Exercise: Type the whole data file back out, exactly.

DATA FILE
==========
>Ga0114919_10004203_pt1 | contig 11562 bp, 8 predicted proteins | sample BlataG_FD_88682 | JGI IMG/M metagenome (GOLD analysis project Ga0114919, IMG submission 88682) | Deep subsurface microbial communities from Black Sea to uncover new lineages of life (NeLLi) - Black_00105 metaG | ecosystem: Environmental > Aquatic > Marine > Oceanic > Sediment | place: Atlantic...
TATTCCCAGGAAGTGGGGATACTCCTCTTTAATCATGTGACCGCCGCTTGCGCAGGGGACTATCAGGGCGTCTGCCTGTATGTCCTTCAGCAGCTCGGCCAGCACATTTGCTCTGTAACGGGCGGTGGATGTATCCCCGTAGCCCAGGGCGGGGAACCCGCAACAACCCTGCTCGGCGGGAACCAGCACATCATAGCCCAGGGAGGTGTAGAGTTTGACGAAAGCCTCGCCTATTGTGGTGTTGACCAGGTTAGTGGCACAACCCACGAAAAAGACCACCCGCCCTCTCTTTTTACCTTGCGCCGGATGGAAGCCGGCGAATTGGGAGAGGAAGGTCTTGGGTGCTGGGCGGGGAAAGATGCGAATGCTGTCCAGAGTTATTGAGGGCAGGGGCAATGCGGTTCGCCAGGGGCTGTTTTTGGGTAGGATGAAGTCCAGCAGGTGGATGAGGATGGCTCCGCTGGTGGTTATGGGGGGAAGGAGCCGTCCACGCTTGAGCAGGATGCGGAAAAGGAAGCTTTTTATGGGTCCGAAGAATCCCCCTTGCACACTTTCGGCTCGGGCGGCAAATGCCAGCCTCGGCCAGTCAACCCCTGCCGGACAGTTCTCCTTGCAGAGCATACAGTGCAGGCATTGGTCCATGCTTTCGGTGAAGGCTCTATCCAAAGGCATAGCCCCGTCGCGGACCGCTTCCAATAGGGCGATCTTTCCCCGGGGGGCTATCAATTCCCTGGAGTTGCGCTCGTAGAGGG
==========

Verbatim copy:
>Ga0114919_10004203_pt1 | contig 11562 bp, 8 predicted proteins | sample BlataG_FD_88682 | JGI IMG/M metagenome (GOLD analysis project Ga0114919, IMG submission 88682) | Deep subsurface microbial communities from Black Sea to uncover new lineages of life (NeLLi) - Black_00105 metaG | ecosystem: Environmental > Aquatic > Marine > Oceanic > Sediment | place: Atlantic...
TATTCCCAGGAAGTGGGGATACTCCTCTTTAATCATGTGACCGCCGCTTGCGCAGGGGACTATCAGGGCGTCTGCCTGTATGTCCTTCAGCAGCTCGGCCAGCACATTTGCTCTGTAACGGGCGGTGGATGTATCCCCGTAGCCCAGGGCGGGGAACCCGCAACAACCCTGCTCGGCGGGAACCAGCACATCATAGCCCAGGGAGGTGTAGAGTTTGACGAAAGCCTCGCCTATTGTGGTGTTGACCAGGTTAGTGGCACAACCCACGAAAAAGACCACCCGCCCTCTCTTTTTACCTTGCGCCGGATGGAAGCCGGCGAATTGGGAGAGGAAGGTCTTGGGTGCTGGGCGGGGAAAGATGCGAATGCTGTCCAGAGTTATTGAGGGCAGGGGCAATGCGGTTCGCCAGGGGCTGTTTTTGGGTAGGATGAAGTCCAGCAGGTGGATGAGGATGGCTCCGCTGGTGGTTATGGGGGGAAGGAGCCGTCCACGCTTGAGCAGGATGCGGAAAAGGAAGCTTTTTATGGGTCCGAAGAATCCCCCTTGCACACTTTCGGCTCGGGCGGCAAATGCCAGCCTCGGCCAGTCAACCCCTGCCGGACAGTTCTCCTTGCAGAGCATACAGTGCAGGCATTGGTCCATGCTTTCGGTGAAGGCTCTATCCAAAGGCATAGCCCCGTCGCGGACCGCTTCCAATAGGGCGATCTTTCCCCGGGGGGCTATCAATTCCCTGGAGTTGCGCTCGTAGAGGG